Adidas invests in automation at new eCommerce DC

Global sports brand Adidas has recruited European tech company, Knapp, to automate its new eCommerce distribution centre (DC) in Rieste, north-west Germany, as it looks to cater for growing online retail demand.

With the addition of a new shuttle solution, Adidas is looking to more efficiently handle the flow of eCommerce orders. In peak periods more than 350,000 products a day leave the group’s largest DC, and the expansion of its German facility and addition of new technology was deemed necessary to help maintain the business's customer service standards.

Knapp's OSR Shuttle technology is being deployed for order picking, while warehouse logistics software, KiSoft, is in place to process online orders.

Explaining how Adidas will use Knapp's automated technology in the DC, the tech company's CEO Gerald Hofer commented: “The flexible OSR Shuttle solution provides access at all times to all articles and gives the Adidas Group the independence needed for future business development.

“The entire solution is modularly constructed and can be easily expanded.”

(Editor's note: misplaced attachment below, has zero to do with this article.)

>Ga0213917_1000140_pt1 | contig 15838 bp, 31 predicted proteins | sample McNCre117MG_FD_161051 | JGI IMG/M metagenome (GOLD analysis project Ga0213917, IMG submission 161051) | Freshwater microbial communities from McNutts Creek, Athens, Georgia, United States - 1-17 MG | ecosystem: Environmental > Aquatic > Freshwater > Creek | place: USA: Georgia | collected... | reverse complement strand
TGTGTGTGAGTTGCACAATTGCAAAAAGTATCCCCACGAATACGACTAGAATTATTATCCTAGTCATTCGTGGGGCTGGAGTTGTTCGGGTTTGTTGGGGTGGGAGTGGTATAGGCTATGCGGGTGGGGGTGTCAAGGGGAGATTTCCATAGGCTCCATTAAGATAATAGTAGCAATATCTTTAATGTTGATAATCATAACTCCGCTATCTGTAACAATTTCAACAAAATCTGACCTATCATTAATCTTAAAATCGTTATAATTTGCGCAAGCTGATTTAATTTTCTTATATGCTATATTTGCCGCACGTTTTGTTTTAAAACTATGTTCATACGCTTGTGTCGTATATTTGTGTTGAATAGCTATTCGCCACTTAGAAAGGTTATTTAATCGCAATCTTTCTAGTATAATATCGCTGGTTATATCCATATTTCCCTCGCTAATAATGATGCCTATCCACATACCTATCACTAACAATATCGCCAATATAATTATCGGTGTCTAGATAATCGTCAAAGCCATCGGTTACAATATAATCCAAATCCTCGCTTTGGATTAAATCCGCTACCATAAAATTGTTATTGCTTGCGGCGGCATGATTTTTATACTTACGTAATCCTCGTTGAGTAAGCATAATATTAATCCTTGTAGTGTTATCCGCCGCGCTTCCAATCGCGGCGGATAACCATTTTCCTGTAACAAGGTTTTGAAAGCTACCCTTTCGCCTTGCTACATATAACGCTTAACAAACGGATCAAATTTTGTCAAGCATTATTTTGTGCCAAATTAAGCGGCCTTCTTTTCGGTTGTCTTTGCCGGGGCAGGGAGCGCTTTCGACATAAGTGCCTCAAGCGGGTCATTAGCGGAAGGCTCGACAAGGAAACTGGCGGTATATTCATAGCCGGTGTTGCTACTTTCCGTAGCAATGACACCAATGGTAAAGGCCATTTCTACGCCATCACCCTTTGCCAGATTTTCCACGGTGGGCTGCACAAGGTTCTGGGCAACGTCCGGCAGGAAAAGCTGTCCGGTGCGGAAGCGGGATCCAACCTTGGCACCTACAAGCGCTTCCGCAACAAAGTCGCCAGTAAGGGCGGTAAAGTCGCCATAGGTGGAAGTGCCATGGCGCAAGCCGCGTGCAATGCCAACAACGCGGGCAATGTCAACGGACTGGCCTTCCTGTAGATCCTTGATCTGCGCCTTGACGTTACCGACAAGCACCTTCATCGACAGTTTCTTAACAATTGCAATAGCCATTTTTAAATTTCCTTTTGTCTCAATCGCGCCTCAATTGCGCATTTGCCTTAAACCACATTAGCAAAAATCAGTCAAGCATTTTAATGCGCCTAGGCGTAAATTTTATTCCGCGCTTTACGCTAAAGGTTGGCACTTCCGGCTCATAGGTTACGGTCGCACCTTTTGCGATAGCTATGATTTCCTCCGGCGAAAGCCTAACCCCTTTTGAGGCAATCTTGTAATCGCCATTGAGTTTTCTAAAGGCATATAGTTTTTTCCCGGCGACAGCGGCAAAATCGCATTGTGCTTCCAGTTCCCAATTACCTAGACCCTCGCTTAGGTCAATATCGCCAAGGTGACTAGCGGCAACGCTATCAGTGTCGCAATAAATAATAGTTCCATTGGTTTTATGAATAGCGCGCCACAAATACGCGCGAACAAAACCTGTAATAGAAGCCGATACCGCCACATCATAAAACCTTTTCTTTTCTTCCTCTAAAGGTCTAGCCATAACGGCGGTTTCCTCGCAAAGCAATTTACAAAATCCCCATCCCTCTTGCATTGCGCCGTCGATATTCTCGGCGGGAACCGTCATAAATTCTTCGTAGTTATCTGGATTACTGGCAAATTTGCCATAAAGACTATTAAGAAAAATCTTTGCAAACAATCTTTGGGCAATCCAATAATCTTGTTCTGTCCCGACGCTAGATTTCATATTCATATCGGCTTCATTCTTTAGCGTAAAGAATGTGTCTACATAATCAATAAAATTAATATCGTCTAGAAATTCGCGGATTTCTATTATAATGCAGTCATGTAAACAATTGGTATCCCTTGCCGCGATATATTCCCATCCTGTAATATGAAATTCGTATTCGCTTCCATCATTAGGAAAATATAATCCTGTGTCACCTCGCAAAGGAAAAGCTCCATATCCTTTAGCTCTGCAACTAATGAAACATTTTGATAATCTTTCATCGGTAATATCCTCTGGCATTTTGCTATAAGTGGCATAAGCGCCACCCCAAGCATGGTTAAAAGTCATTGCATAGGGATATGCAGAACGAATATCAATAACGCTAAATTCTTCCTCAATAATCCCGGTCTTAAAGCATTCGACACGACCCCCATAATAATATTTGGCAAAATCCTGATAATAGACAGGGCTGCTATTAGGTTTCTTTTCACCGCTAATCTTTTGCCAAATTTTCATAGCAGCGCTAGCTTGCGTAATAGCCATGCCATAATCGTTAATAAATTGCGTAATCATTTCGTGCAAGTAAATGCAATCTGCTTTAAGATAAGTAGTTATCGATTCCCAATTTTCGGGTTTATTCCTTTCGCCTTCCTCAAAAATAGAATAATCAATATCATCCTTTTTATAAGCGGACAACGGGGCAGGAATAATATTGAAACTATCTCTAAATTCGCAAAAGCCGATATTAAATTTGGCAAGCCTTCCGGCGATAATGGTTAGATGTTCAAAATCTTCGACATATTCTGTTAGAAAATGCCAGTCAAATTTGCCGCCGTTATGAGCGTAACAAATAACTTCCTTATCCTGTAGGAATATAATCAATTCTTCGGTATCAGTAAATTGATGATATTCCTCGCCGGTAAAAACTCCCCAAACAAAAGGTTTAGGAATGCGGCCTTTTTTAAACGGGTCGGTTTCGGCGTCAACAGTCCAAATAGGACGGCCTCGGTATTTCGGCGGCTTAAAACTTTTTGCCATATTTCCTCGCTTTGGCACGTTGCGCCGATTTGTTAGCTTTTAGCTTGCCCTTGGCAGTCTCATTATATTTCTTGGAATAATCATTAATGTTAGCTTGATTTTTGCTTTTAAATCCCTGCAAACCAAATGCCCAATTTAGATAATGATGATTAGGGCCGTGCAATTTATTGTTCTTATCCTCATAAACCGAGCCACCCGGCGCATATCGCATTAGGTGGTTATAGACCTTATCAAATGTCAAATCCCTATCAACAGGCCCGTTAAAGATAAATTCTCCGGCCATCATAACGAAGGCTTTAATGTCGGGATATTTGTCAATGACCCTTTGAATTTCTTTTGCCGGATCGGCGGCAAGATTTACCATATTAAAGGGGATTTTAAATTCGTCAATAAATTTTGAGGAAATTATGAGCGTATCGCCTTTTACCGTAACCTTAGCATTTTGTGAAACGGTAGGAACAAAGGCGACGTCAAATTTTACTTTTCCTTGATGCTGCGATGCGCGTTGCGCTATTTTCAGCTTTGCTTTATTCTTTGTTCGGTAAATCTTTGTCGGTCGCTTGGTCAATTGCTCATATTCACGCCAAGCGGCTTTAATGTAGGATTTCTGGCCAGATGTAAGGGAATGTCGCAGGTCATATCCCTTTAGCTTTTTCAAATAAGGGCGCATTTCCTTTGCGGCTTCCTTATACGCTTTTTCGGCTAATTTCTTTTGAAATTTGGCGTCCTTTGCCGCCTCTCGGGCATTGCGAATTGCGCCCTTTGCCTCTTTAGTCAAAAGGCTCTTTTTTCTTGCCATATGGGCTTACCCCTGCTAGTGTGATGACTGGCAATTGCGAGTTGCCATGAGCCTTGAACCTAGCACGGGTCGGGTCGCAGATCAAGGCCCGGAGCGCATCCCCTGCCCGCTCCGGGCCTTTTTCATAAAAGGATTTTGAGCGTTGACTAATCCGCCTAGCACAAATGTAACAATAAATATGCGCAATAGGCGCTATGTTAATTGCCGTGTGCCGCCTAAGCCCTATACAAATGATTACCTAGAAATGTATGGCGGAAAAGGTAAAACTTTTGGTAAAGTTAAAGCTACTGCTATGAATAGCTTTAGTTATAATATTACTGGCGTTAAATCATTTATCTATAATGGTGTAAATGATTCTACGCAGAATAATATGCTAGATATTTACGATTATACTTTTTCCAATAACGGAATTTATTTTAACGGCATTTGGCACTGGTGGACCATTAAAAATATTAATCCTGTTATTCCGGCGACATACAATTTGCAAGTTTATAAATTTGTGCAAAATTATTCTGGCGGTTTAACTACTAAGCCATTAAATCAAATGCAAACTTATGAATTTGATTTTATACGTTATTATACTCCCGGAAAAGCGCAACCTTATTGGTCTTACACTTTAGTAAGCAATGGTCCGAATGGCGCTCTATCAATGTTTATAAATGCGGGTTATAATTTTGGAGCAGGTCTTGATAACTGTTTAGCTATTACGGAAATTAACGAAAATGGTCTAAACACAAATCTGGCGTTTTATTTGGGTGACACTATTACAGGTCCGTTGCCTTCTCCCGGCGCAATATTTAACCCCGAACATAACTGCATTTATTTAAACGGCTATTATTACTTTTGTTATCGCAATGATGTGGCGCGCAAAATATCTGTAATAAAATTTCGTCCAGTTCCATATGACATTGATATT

Start-up of the new system at the Adidas DC is planned for 2018, but the move to automate certain warehouse processes at the company comes at a time when the wider retail industry is looking at ways to introduce robotics and artificial intelligence into the supply chain.

At a breakfast briefing attended by Essential Retail, last week, Ocado chief technology officer, Paul Clarke, said the new warehouses his company is building in Erith and Andover will be heavily automated, using technology built in house.

He said the robotics and automated services effectively offer “4D optimisation”, with systems choosing which boxes to pick and how to replace them. He described the 4D element as “time” because the system is required to look ahead at the order profile which is changing continually as online orders are taken.

“It's changing on your feet and the software and machine-based learning traffic control system is having to learn and adapt as it goes,” he explained.

“Then you've got all the data from the robots which stream back on the cloud. Whereas in traditional warehouse you'd have engineers looking at Scala screens monitoring motors, for example, you can completely forget that in this scenario.”

Clarke added that Ocado has started to build smart, machine-learning-based analytics in the cloud that will look at the data and identify things such as front-end changes or whether a battery is suffering before acting accordingly to resolve the issue. He also suggested people and automated systems will work closely together for some time yet.

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